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More than 200,000 children sexually abused by French Catholic clergy, landmark report finds

A landmark report to be published Tuesday estimates that 216,000 minors were abused between 1950 and the 2020; that number rises to an estimated 330,000 when including victims of abusers who were not clergy but had other links to the Church, such as Catholic schools and youth programs, according to Jean-Marc Sauvé, the president of the Independent Commission on Sexual Abuse in the Church (CIASE) which authored the report.

Between 2,900 and 3,200 abusers were estimated to have worked in the French Catholic Church since the 1950s, out of a total of 115,000 priests and other clerics, the report found.

Those numbers were extrapolated from a survey for the commission by the French National Institute of Health and Medical Research. The institute worked with the polling agency IFOP to survey a representative national sample of more than 28,000 people over the age of 18 online between November 25, 2020 and January 28, 2021.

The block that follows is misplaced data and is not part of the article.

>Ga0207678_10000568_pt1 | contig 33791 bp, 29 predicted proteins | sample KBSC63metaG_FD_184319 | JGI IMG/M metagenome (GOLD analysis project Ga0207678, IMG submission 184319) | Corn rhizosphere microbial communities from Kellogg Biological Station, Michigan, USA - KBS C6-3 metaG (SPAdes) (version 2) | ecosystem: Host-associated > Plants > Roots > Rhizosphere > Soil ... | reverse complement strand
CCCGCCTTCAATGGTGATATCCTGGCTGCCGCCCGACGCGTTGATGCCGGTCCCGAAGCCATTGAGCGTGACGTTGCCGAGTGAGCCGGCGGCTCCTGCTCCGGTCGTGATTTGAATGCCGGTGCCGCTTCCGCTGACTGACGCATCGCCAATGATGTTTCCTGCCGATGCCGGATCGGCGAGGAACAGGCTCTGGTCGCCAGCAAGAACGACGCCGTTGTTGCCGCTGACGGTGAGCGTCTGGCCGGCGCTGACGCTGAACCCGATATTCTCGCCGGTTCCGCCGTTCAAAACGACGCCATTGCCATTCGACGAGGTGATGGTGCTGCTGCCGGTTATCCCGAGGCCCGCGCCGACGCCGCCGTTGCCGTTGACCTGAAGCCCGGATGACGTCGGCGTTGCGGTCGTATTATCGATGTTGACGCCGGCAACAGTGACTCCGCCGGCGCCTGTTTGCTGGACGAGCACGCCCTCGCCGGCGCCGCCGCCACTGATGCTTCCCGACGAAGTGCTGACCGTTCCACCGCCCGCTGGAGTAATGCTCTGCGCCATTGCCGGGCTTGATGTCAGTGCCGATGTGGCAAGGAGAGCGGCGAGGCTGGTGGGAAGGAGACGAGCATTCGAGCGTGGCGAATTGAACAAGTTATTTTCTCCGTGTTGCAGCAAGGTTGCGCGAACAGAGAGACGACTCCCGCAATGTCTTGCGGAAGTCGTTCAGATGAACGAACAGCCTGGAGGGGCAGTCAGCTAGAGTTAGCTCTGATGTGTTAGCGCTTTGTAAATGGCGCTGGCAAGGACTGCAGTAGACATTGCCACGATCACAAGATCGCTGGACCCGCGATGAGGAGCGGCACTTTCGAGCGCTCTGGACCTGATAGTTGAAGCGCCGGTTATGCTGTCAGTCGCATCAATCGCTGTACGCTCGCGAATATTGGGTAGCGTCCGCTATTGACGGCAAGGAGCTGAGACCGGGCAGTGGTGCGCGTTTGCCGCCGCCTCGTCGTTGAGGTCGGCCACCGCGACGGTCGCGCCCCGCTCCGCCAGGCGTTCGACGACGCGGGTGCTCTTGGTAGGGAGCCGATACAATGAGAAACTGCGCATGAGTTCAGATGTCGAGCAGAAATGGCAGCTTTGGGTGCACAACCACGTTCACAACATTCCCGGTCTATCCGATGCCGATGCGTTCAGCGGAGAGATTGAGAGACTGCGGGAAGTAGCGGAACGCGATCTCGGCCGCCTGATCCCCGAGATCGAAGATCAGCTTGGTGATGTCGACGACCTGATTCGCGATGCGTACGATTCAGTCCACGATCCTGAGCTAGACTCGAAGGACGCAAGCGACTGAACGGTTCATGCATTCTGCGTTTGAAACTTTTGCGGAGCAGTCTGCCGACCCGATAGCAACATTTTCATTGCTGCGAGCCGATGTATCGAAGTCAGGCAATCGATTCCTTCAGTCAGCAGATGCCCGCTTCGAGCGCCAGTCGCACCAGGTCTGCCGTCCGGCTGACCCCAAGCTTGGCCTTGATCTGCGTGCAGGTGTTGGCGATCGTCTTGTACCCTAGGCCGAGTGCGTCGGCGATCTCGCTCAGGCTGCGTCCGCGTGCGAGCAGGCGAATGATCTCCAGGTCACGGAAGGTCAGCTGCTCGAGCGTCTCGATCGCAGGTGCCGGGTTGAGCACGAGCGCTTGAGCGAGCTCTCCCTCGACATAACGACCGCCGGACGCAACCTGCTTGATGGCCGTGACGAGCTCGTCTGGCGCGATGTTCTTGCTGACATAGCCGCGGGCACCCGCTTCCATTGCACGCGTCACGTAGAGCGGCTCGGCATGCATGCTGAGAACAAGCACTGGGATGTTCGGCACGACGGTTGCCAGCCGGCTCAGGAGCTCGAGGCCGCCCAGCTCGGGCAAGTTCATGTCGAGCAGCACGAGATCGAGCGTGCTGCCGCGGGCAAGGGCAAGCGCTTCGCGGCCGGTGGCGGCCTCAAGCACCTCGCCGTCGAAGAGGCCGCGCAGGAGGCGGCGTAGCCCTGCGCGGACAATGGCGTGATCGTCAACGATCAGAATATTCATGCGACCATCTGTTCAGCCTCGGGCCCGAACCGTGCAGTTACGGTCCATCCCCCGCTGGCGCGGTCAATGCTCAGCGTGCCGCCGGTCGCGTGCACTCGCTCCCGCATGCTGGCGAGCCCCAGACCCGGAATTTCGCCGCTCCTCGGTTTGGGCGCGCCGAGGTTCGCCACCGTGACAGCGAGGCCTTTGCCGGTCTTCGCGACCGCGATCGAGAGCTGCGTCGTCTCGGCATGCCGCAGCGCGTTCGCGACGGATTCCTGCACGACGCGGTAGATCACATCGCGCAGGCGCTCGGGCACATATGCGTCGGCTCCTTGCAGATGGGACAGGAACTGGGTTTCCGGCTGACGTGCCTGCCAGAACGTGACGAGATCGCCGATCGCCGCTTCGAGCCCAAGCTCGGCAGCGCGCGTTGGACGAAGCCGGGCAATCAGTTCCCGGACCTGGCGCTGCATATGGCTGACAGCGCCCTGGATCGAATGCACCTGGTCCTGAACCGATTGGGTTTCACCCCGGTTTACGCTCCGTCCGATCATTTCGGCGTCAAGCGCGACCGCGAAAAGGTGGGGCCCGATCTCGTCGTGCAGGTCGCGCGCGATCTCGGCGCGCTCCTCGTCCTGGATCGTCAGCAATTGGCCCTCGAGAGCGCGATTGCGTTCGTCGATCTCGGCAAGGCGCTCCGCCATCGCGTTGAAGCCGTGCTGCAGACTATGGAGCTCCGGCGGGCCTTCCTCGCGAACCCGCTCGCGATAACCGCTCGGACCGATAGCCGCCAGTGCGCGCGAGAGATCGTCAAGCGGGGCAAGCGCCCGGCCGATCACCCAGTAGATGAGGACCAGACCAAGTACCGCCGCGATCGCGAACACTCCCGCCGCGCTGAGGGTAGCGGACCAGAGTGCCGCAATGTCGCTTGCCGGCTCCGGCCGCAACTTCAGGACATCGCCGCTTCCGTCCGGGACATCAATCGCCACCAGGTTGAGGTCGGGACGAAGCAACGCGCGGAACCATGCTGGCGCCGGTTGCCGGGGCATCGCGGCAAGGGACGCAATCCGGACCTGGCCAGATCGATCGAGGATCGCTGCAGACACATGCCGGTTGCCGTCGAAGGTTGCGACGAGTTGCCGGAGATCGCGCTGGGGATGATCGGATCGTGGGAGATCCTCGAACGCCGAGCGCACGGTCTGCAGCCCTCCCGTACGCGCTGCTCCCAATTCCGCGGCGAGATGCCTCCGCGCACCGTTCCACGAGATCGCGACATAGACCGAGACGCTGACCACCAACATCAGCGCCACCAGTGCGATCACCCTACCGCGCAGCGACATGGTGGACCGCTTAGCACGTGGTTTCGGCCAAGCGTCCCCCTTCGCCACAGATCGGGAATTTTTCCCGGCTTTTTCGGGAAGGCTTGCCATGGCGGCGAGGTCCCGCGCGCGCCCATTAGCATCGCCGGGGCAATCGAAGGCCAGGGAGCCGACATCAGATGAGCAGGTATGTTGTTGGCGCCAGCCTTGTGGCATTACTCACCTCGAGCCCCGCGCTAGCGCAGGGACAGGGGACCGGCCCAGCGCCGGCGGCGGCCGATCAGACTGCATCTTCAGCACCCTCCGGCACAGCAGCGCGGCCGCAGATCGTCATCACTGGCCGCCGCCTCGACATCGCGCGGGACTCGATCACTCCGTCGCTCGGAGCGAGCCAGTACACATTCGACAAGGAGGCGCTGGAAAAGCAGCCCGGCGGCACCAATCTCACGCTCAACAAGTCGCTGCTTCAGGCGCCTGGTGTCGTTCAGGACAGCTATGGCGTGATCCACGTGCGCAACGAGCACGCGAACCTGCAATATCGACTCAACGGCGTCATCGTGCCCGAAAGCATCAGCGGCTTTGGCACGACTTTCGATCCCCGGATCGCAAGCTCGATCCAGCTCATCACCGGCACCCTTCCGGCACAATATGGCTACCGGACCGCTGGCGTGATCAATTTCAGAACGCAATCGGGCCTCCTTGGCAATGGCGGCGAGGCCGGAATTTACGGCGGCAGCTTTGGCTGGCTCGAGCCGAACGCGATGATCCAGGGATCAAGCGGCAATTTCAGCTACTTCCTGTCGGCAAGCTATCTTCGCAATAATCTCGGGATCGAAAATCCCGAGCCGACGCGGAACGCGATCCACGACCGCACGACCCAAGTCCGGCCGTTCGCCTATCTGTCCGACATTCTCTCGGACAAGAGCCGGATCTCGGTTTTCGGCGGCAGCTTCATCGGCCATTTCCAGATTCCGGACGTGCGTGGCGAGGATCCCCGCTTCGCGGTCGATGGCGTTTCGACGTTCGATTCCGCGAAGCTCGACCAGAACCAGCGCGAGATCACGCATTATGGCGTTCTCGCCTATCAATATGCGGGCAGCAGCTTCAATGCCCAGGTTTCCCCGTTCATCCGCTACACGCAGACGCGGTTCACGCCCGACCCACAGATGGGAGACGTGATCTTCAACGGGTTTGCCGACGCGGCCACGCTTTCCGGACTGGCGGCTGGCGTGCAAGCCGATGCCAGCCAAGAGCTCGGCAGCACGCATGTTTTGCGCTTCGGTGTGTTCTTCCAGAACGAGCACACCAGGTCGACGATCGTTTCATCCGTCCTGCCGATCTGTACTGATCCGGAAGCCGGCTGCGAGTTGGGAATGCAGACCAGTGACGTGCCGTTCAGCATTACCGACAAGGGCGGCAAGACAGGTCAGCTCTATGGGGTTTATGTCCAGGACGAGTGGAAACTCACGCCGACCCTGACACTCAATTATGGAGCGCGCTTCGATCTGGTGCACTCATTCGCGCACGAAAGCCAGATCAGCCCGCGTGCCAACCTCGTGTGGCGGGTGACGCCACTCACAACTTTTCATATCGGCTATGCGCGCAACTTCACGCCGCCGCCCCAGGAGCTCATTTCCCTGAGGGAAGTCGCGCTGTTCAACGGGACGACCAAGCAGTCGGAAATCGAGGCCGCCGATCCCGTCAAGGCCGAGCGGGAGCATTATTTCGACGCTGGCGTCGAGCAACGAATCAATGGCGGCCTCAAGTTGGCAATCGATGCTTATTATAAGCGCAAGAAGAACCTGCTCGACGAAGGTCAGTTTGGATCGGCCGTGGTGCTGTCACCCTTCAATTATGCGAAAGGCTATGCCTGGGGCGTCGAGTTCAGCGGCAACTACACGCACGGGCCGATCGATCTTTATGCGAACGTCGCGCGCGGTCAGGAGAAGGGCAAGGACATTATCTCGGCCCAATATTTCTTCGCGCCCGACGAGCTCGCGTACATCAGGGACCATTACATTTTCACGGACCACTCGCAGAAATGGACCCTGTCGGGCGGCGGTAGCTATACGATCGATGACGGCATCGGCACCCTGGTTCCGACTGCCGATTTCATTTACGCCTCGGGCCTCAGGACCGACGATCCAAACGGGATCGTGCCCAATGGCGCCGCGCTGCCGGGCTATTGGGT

The report estimated the number of survivors nationwide over time based on the number of survey respondents who said they had been abused. The national survey came in addition to a public call for victim testimonies.

Presenting the findings of the investigation on Tuesday, Sauvé said children were more likely to be abused within Catholic Church settings than in state-run schools or in summer camps — or in any setting other than the family.

“The Catholic Church is, after the circle of family and friends, the environment where the prevalence of abuses is the highest by a significant margin,” Sauvé told a news conference.

The problem was systemic, and the sexual violence was not limited to “a few black sheep that strayed from the flock,” Sauvé told CNN ahead of the report’s publication. “When it was informed of abuses, [the Church] did not take the strict measures necessary to protect children from predators.”

Earlier this year, he told CNN he feared it was “very possible that the victims will reach at least the number of 10,000.” But the final number of abused minors is believed to be more than 30 times higher than that early estimate.